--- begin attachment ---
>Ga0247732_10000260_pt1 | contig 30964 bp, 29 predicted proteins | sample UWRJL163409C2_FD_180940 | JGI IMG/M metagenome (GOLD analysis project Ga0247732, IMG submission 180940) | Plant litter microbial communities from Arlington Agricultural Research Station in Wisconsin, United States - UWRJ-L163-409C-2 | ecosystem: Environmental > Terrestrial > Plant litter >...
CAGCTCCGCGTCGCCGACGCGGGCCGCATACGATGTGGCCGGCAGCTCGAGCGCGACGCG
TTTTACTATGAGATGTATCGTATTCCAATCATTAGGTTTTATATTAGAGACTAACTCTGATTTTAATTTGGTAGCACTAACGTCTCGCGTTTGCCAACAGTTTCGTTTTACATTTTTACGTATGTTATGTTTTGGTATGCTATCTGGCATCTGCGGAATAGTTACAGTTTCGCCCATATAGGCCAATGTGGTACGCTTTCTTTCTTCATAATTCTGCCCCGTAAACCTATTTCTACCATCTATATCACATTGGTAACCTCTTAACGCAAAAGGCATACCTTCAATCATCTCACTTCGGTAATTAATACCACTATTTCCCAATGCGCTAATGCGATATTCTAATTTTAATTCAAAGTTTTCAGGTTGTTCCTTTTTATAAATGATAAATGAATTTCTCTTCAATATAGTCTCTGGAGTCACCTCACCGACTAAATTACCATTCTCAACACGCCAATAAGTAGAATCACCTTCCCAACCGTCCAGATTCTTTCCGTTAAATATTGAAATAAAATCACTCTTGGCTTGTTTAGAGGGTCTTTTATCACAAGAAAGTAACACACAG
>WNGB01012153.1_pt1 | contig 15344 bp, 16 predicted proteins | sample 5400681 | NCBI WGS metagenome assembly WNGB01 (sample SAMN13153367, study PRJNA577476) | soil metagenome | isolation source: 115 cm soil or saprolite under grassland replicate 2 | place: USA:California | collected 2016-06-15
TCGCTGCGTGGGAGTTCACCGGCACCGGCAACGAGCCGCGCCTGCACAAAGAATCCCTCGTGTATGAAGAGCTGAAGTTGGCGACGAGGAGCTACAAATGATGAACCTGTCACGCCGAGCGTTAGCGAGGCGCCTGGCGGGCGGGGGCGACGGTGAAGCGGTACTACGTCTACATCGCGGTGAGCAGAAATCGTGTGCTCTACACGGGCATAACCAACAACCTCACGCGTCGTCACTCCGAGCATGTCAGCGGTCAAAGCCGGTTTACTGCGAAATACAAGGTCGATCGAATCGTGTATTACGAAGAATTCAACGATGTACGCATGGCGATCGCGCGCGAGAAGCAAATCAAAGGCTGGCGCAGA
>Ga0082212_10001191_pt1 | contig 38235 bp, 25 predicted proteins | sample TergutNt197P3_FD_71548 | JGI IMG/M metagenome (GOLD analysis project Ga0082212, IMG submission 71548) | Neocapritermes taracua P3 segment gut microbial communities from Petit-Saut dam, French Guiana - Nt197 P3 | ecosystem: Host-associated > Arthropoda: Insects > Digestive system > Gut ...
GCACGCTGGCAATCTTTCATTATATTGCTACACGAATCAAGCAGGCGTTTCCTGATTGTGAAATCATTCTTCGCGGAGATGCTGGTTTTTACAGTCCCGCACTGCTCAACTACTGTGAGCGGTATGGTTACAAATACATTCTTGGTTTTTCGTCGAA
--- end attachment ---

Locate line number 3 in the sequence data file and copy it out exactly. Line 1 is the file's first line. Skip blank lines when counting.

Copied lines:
TTTTACTATGAGATGTATCGTATTCCAATCATTAGGTTTTATATTAGAGACTAACTCTGATTTTAATTTGGTAGCACTAACGTCTCGCGTTTGCCAACAGTTTCGTTTTACATTTTTACGTATGTTATGTTTTGGTATGCTATCTGGCATCTGCGGAATAGTTACAGTTTCGCCCATATAGGCCAATGTGGTACGCTTTCTTTCTTCATAATTCTGCCCCGTAAACCTATTTCTACCATCTATATCACATTGGTAACCTCTTAACGCAAAAGGCATACCTTCAATCATCTCACTTCGGTAATTAATACCACTATTTCCCAATGCGCTAATGCGATATTCTAATTTTAATTCAAAGTTTTCAGGTTGTTCCTTTTTATAAATGATAAATGAATTTCTCTTCAATATAGTCTCTGGAGTCACCTCACCGACTAAATTACCATTCTCAACACGCCAATAAGTAGAATCACCTTCCCAACCGTCCAGATTCTTTCCGTTAAATATTGAAATAAAATCACTCTTGGCTTGTTTAGAGGGTCTTTTATCACAAGAAAGTAACACACAG